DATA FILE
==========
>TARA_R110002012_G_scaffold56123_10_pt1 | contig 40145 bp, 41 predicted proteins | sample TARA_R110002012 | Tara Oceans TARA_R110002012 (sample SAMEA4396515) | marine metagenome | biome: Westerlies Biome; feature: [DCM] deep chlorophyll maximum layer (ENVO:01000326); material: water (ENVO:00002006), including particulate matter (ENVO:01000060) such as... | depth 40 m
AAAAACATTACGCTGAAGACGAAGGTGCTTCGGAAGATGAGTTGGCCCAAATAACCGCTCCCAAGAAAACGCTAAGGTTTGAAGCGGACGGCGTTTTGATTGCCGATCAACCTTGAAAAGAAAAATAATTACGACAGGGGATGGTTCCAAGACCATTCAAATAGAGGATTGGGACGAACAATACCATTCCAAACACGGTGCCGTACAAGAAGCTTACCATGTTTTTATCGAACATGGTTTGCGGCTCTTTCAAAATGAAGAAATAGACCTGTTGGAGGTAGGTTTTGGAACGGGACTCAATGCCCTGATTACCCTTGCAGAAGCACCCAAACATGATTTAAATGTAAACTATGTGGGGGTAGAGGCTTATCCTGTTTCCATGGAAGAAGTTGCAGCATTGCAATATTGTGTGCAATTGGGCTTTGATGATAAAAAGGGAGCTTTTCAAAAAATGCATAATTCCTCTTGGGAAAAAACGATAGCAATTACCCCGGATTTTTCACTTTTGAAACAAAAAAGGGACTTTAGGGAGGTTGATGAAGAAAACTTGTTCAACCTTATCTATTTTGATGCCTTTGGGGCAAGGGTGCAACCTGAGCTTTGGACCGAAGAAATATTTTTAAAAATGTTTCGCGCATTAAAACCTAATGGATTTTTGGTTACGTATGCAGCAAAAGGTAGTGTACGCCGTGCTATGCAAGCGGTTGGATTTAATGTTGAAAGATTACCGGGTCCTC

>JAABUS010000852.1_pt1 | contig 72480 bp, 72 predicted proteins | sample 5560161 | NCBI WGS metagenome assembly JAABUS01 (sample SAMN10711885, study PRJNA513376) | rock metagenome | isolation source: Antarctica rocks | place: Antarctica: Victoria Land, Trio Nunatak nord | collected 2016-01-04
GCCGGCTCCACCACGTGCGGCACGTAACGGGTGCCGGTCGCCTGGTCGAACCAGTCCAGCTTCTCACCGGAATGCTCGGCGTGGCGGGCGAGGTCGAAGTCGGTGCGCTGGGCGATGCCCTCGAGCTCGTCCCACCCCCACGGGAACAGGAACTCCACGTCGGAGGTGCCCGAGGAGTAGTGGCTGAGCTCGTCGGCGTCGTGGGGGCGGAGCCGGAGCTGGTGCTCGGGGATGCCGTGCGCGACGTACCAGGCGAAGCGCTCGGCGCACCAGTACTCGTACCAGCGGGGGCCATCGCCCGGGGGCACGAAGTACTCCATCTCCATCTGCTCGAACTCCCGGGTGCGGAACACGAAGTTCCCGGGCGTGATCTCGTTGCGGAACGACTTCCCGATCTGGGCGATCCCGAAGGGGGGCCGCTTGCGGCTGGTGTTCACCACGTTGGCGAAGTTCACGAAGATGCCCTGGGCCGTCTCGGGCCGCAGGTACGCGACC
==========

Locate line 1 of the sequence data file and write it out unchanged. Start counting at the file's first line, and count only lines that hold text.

>TARA_R110002012_G_scaffold56123_10_pt1 | contig 40145 bp, 41 predicted proteins | sample TARA_R110002012 | Tara Oceans TARA_R110002012 (sample SAMEA4396515) | marine metagenome | biome: Westerlies Biome; feature: [DCM] deep chlorophyll maximum layer (ENVO:01000326); material: water (ENVO:00002006), including particulate matter (ENVO:01000060) such as... | depth 40 m